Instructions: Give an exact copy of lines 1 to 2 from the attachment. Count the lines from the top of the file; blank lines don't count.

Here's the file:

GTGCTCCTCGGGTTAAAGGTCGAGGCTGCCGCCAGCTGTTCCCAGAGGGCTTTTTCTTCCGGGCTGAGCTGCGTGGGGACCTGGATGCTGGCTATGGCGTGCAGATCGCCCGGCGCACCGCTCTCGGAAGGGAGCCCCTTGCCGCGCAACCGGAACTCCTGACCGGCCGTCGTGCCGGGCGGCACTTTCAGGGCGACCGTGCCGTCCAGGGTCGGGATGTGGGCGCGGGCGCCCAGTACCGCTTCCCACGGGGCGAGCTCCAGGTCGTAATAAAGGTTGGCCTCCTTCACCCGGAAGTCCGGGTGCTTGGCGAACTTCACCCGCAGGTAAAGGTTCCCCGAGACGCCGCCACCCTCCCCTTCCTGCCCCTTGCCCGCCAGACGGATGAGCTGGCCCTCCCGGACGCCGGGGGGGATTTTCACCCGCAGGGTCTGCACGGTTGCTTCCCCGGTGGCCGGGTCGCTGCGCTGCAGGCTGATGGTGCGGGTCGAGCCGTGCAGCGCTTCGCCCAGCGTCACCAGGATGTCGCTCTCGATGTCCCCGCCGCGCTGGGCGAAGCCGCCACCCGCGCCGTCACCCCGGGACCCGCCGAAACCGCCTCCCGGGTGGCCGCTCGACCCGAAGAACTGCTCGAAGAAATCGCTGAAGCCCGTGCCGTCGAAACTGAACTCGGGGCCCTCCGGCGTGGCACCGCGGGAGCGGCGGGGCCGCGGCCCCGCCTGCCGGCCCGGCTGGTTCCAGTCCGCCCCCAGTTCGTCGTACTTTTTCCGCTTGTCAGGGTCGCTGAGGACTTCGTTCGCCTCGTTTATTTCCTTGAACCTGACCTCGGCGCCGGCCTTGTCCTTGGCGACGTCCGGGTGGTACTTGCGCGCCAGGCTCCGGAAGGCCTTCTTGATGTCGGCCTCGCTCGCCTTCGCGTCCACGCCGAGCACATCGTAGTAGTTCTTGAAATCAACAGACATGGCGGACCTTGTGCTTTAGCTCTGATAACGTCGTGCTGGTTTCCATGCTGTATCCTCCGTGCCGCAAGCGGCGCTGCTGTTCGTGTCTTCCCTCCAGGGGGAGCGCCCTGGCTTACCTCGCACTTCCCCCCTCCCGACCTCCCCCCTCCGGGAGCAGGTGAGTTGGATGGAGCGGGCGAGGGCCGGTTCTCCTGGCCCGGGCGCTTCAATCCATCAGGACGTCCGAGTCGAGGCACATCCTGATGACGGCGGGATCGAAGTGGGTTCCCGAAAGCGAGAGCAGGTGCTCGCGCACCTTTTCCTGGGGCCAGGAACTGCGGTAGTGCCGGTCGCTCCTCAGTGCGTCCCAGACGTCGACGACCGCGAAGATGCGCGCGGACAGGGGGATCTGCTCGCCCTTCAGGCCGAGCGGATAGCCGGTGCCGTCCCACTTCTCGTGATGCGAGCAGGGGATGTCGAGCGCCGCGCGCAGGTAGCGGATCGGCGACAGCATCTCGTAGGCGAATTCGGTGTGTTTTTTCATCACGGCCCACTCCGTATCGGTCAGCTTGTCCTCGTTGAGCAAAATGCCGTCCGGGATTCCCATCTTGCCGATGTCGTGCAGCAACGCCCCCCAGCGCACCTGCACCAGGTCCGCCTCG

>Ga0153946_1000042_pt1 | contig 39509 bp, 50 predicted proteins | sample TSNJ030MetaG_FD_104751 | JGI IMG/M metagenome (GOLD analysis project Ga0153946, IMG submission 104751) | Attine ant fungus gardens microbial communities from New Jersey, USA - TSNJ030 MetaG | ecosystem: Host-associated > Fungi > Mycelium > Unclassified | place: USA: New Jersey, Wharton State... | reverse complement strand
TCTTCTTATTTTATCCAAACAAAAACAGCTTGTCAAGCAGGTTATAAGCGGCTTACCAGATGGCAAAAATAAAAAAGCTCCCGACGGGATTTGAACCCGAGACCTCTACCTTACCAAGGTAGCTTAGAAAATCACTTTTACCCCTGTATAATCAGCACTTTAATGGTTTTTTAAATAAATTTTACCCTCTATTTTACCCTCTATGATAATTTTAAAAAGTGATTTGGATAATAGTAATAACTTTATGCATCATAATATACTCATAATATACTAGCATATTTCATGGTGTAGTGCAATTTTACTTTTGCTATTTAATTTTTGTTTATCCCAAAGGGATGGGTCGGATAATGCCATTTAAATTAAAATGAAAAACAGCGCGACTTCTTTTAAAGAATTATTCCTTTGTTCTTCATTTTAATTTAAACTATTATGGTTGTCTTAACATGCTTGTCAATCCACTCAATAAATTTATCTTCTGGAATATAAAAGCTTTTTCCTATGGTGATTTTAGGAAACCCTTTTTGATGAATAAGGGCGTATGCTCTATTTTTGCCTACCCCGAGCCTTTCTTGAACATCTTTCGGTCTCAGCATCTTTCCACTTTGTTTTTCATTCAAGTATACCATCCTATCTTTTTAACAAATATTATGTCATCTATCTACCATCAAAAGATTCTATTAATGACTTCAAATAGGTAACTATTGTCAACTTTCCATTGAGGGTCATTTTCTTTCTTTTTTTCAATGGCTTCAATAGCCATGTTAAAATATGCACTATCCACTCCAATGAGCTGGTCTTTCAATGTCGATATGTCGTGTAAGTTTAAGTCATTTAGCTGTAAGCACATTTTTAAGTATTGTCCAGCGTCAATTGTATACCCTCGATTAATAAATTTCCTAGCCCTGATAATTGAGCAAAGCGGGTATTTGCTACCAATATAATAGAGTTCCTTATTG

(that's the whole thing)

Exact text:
GTGCTCCTCGGGTTAAAGGTCGAGGCTGCCGCCAGCTGTTCCCAGAGGGCTTTTTCTTCCGGGCTGAGCTGCGTGGGGACCTGGATGCTGGCTATGGCGTGCAGATCGCCCGGCGCACCGCTCTCGGAAGGGAGCCCCTTGCCGCGCAACCGGAACTCCTGACCGGCCGTCGTGCCGGGCGGCACTTTCAGGGCGACCGTGCCGTCCAGGGTCGGGATGTGGGCGCGGGCGCCCAGTACCGCTTCCCACGGGGCGAGCTCCAGGTCGTAATAAAGGTTGGCCTCCTTCACCCGGAAGTCCGGGTGCTTGGCGAACTTCACCCGCAGGTAAAGGTTCCCCGAGACGCCGCCACCCTCCCCTTCCTGCCCCTTGCCCGCCAGACGGATGAGCTGGCCCTCCCGGACGCCGGGGGGGATTTTCACCCGCAGGGTCTGCACGGTTGCTTCCCCGGTGGCCGGGTCGCTGCGCTGCAGGCTGATGGTGCGGGTCGAGCCGTGCAGCGCTTCGCCCAGCGTCACCAGGATGTCGCTCTCGATGTCCCCGCCGCGCTGGGCGAAGCCGCCACCCGCGCCGTCACCCCGGGACCCGCCGAAACCGCCTCCCGGGTGGCCGCTCGACCCGAAGAACTGCTCGAAGAAATCGCTGAAGCCCGTGCCGTCGAAACTGAACTCGGGGCCCTCCGGCGTGGCACCGCGGGAGCGGCGGGGCCGCGGCCCCGCCTGCCGGCCCGGCTGGTTCCAGTCCGCCCCCAGTTCGTCGTACTTTTTCCGCTTGTCAGGGTCGCTGAGGACTTCGTTCGCCTCGTTTATTTCCTTGAACCTGACCTCGGCGCCGGCCTTGTCCTTGGCGACGTCCGGGTGGTACTTGCGCGCCAGGCTCCGGAAGGCCTTCTTGATGTCGGCCTCGCTCGCCTTCGCGTCCACGCCGAGCACATCGTAGTAGTTCTTGAAATCAACAGACATGGCGGACCTTGTGCTTTAGCTCTGATAACGTCGTGCTGGTTTCCATGCTGTATCCTCCGTGCCGCAAGCGGCGCTGCTGTTCGTGTCTTCCCTCCAGGGGGAGCGCCCTGGCTTACCTCGCACTTCCCCCCTCCCGACCTCCCCCCTCCGGGAGCAGGTGAGTTGGATGGAGCGGGCGAGGGCCGGTTCTCCTGGCCCGGGCGCTTCAATCCATCAGGACGTCCGAGTCGAGGCACATCCTGATGACGGCGGGATCGAAGTGGGTTCCCGAAAGCGAGAGCAGGTGCTCGCGCACCTTTTCCTGGGGCCAGGAACTGCGGTAGTGCCGGTCGCTCCTCAGTGCGTCCCAGACGTCGACGACCGCGAAGATGCGCGCGGACAGGGGGATCTGCTCGCCCTTCAGGCCGAGCGGATAGCCGGTGCCGTCCCACTTCTCGTGATGCGAGCAGGGGATGTCGAGCGCCGCGCGCAGGTAGCGGATCGGCGACAGCATCTCGTAGGCGAATTCGGTGTGTTTTTTCATCACGGCCCACTCCGTATCGGTCAGCTTGTCCTCGTTGAGCAAAATGCCGTCCGGGATTCCCATCTTGCCGATGTCGTGCAGCAACGCCCCCCAGCGCACCTGCACCAGGTCCGCCTCG

>Ga0153946_1000042_pt1 | contig 39509 bp, 50 predicted proteins | sample TSNJ030MetaG_FD_104751 | JGI IMG/M metagenome (GOLD analysis project Ga0153946, IMG submission 104751) | Attine ant fungus gardens microbial communities from New Jersey, USA - TSNJ030 MetaG | ecosystem: Host-associated > Fungi > Mycelium > Unclassified | place: USA: New Jersey, Wharton State... | reverse complement strand